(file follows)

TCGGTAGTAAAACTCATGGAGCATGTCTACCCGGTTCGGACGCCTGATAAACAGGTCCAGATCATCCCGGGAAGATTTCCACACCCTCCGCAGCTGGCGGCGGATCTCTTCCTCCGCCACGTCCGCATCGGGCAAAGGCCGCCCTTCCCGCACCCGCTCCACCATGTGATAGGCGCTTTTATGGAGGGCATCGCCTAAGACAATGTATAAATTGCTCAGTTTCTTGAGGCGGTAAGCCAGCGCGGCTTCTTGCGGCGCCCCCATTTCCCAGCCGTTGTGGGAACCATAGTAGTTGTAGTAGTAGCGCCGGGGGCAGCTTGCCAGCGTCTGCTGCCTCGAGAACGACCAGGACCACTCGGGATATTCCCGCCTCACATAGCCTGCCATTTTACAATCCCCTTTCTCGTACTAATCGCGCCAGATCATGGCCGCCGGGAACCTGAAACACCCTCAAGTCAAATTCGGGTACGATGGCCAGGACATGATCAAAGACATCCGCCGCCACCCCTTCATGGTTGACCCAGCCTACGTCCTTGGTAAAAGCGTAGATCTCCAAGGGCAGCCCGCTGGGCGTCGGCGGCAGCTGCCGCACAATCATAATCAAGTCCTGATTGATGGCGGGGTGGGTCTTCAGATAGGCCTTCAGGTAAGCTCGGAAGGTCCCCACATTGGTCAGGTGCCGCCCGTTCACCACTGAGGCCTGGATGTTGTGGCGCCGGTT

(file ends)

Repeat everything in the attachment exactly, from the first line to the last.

TCGGTAGTAAAACTCATGGAGCATGTCTACCCGGTTCGGACGCCTGATAAACAGGTCCAGATCATCCCGGGAAGATTTCCACACCCTCCGCAGCTGGCGGCGGATCTCTTCCTCCGCCACGTCCGCATCGGGCAAAGGCCGCCCTTCCCGCACCCGCTCCACCATGTGATAGGCGCTTTTATGGAGGGCATCGCCTAAGACAATGTATAAATTGCTCAGTTTCTTGAGGCGGTAAGCCAGCGCGGCTTCTTGCGGCGCCCCCATTTCCCAGCCGTTGTGGGAACCATAGTAGTTGTAGTAGTAGCGCCGGGGGCAGCTTGCCAGCGTCTGCTGCCTCGAGAACGACCAGGACCACTCGGGATATTCCCGCCTCACATAGCCTGCCATTTTACAATCCCCTTTCTCGTACTAATCGCGCCAGATCATGGCCGCCGGGAACCTGAAACACCCTCAAGTCAAATTCGGGTACGATGGCCAGGACATGATCAAAGACATCCGCCGCCACCCCTTCATGGTTGACCCAGCCTACGTCCTTGGTAAAAGCGTAGATCTCCAAGGGCAGCCCGCTGGGCGTCGGCGGCAGCTGCCGCACAATCATAATCAAGTCCTGATTGATGGCGGGGTGGGTCTTCAGATAGGCCTTCAGGTAAGCTCGGAAGGTCCCCACATTGGTCAGGTGCCGCCCGTTCACCACTGAGGCCTGGATGTTGTGGCGCCGGTT